Core Web Vitals

How To Fix Core Web Vitals Issue In WordPress To Improve SEO

Core Web Vitals officially became a part of Google’s ranking signal from July 2021. Google has already rolled out the changes and if you’re yet to address them check out the below steps.

You can fix core web vitals issue in WordPress with few plugins and CSS tricks and improve SEO for your site.

1. Use a WordPress Caching Plugin

Using a good caching plugin is one of the key to making your WordPress blog faster. There are quite a few options that you can choose from. WP Total Cache & WP Super Cache are some of the best free options.

If you have the budget for a premium plugin, I recommend going with WP Rocket. It covers almost every configuration in a single plugin.

Core web vitals is mainly guided by how CSS and JavaScript loads on your website. Most plugins have common functionalities when it comes to handling CSS and JavaScript.

Some of the optimisations include –

  • Minification which removes whitespace and comments to reduce file size
  • Combining the files help in making a single request each for CSS & JavaScript. Lower the no. of requests faster your site loads. However, this is not recommended if your site is using HTTP/2
  • Optimising CSS delivery eliminates render-blocking CSS which improves the paint time for your site.
  • Remove unused CSS to reduce HTTP requests.
  • Deferring and delaying JavaScript execution.

Out of the above, optimising CSS delivery could cause CLS issue. This needs to be investigated on a case by case basis depending on the theme you are using. Easiest way to mitigate it is to turn it off.

Deferring and delaying JavaScript execution can also cause issues with some plugins. Such an issue also needs to be investigated on a case by case basis. However, most of the mainstream WordPress plugins generally don’t encounter any issues.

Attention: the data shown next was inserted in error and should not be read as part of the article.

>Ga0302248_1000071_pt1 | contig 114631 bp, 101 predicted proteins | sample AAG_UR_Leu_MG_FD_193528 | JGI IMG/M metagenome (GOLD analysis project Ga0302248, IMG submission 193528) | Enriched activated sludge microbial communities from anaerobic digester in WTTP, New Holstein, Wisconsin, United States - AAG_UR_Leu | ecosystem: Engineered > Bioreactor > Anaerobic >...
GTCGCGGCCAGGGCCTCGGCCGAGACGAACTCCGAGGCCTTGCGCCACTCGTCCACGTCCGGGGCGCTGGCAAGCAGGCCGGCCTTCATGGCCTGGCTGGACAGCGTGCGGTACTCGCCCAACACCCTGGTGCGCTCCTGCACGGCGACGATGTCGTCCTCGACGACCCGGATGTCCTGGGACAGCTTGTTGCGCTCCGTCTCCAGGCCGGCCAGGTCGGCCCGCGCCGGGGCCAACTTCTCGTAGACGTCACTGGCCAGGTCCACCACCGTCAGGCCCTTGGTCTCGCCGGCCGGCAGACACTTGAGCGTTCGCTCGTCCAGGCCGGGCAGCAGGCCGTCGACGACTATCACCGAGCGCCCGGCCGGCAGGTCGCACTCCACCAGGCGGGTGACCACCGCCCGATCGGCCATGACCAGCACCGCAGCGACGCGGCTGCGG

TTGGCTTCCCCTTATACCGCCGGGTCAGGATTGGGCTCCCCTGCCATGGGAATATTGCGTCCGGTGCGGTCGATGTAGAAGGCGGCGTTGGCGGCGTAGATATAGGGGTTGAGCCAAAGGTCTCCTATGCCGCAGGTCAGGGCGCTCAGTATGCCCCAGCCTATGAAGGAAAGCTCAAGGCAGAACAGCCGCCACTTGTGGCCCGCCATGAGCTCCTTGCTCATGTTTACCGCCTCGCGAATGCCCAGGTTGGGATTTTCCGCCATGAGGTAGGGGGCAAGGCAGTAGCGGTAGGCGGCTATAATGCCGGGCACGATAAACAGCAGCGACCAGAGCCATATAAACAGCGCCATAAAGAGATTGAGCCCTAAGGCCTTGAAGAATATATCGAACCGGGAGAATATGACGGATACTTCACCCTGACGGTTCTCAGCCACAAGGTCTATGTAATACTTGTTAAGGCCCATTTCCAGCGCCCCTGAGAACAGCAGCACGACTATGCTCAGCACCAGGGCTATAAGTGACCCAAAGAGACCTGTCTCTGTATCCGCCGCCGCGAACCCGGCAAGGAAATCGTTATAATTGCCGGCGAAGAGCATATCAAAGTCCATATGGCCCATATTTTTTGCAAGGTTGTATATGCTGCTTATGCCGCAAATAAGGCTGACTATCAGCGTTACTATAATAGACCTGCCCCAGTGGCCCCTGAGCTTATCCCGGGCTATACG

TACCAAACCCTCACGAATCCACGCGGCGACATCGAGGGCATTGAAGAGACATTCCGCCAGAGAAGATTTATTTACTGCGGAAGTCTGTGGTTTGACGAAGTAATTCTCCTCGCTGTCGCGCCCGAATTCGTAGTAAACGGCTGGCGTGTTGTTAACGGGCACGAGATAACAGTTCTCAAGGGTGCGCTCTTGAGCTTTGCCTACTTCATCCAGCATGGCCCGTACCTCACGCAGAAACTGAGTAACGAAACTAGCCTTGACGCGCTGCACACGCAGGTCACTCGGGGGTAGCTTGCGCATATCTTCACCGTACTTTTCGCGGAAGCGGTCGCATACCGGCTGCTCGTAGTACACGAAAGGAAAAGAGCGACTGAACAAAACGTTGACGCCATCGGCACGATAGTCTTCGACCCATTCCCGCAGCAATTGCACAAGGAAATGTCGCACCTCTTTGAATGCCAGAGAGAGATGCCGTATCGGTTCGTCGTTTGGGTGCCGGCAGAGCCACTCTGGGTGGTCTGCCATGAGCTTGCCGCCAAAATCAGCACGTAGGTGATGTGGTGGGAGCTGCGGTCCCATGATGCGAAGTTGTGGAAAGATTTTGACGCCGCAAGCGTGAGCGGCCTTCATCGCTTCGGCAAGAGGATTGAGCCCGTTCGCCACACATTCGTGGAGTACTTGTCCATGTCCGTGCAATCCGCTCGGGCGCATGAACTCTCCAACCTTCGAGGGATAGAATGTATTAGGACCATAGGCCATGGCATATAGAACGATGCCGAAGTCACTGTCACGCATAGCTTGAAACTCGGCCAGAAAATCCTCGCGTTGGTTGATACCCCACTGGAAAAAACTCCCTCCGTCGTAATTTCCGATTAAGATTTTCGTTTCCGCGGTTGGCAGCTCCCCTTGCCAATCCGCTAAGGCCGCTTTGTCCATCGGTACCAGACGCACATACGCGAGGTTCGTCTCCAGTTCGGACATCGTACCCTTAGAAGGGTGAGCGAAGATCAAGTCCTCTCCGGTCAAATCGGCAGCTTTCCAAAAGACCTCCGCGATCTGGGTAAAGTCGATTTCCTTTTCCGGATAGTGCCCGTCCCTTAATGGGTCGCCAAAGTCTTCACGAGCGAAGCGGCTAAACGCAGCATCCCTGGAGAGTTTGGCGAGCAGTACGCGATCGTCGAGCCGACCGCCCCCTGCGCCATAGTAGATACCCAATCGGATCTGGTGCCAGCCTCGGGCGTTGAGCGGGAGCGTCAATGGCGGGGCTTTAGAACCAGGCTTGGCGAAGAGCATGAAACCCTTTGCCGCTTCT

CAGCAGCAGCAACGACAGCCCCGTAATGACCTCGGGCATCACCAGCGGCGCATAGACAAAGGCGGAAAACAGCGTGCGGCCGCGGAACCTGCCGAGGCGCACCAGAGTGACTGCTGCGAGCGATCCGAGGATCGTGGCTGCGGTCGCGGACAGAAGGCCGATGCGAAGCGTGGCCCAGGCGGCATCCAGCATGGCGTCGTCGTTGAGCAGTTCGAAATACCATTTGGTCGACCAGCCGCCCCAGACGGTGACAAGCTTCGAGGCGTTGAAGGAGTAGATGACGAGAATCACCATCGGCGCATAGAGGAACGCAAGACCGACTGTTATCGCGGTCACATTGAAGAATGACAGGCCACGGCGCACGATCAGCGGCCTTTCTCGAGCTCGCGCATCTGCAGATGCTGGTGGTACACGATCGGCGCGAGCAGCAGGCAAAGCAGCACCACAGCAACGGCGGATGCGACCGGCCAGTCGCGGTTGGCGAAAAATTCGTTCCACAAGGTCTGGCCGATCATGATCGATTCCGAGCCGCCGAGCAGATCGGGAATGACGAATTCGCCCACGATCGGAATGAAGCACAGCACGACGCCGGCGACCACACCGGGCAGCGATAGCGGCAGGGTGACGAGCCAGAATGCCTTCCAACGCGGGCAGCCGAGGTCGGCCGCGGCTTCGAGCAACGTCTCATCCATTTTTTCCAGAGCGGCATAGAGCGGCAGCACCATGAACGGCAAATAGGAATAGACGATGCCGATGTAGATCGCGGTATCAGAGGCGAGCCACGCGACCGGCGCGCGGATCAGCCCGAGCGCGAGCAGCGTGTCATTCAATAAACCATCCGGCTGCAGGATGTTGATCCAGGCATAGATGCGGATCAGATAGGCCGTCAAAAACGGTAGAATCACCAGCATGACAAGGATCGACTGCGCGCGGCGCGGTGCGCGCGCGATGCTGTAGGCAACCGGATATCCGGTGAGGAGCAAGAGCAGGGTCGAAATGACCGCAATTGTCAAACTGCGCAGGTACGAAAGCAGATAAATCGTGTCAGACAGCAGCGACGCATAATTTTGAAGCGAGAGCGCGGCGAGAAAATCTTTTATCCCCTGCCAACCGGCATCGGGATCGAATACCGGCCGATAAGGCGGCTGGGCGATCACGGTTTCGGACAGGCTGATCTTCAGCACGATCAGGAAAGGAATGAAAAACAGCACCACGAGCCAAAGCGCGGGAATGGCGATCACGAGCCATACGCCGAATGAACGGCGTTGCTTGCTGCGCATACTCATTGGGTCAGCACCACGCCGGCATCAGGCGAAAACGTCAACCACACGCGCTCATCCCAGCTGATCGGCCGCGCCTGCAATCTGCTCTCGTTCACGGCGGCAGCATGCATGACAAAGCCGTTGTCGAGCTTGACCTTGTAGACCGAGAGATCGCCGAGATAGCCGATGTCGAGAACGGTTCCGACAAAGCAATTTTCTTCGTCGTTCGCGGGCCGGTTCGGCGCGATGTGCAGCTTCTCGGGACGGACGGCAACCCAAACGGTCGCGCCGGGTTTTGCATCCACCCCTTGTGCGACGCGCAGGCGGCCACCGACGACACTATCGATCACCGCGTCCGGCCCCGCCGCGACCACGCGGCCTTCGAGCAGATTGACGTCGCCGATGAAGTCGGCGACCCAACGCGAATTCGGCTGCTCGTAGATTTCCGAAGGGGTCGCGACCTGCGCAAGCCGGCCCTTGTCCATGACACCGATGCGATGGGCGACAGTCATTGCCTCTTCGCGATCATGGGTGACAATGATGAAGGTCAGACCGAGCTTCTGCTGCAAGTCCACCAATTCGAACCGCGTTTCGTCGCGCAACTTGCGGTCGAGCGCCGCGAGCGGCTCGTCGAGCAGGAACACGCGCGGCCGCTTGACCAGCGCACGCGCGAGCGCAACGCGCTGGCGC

If you’re looking for a free plugin to optimise CSS and JavaScript, then Autoptimize is a good choice.

2. Generate Critical CSS

You can generate a Critical CSS for your site using a Critical CSS Generator. Once CSS is generated, add it in the fallback CSS area in WP Rocket. This is to ensure that there is a Critical CSS available in case the automatic CSS is incomplete.

Core Web Vitals WP Rocket

2. Compress and lazy load images

With WordPress 5.8 set to support WebP images, it should be easier to serve compressed images easily. WP Rocket supports lazy loading of images, but it doesn’t support image compression. It does support WebP caching.

Smush is one of the best plugins that you can use for images. You can compress and lazy load images with a single plugin.

3. Preloading Featured Images

Featured images for a blog post is often the bigget image on the page. Hence, preloading it makes sense to avoid LCP issues.

There’s already a plugin available which helps in preloading featured images. Make sure to select the correct size that should be viewed on the single post page.

4. Preload Fonts, Links & Prefetch DNS Requests

Preloading fonts helps in faster load time. Hosting your fonts locally is always a good idea to reduce eternal HTTP requests.

Link preloading helps in downloading a page when an user hovers over a link.

Prefetching DNS requests helps in loading external sites faster on mobile networks.

All of these features are available on WP Rocket.

Core Web Vitals WP Rocket

5. Enable Page Cache in Cloudflare

Cloudflare has a free CDN plan that you can use to speed up your site. Easiest way to enable it is to use a WordPress Plugin for Cloudflare Page Cache.

Once you enable the page cache, the plugin creates a rule in Cloudflare to cache all of your site’s resources.

Here’s how the rule looks like.

To confirm if Cloudflare Page Cache is working, check for cf-cache-status in the header. If it shows HIT, then the resource has been served from the Cloudflare cache.

6. Hiding featured images on mobile screens

When it comes to mobile screens fewer the images you have, the better. In my case, I used simple CSS to hide the featured image on mobile screen. This helped in avoiding the LCP issue.

Below is the CSS I used.

@media(max-width:720px) {
    display: none;

You can change the width depending on the mobile screen where you don’t want to display the featured image.

Once you’ve followed all the above steps your site’s core web vitals should be much better than before.

That’s all for this article. Thank you for reading and happy blogging.

Lahaul Seth
Lahaul Seth

Software Engineer, Open Source Enthusiast & Blogger - I also own Lion Blogger Tech which focuses on Open Source, UI, UX, Technology.

I also own Open Source Software News which is a curation site for Open Source Technology News & Updates.

Also check out my personal site.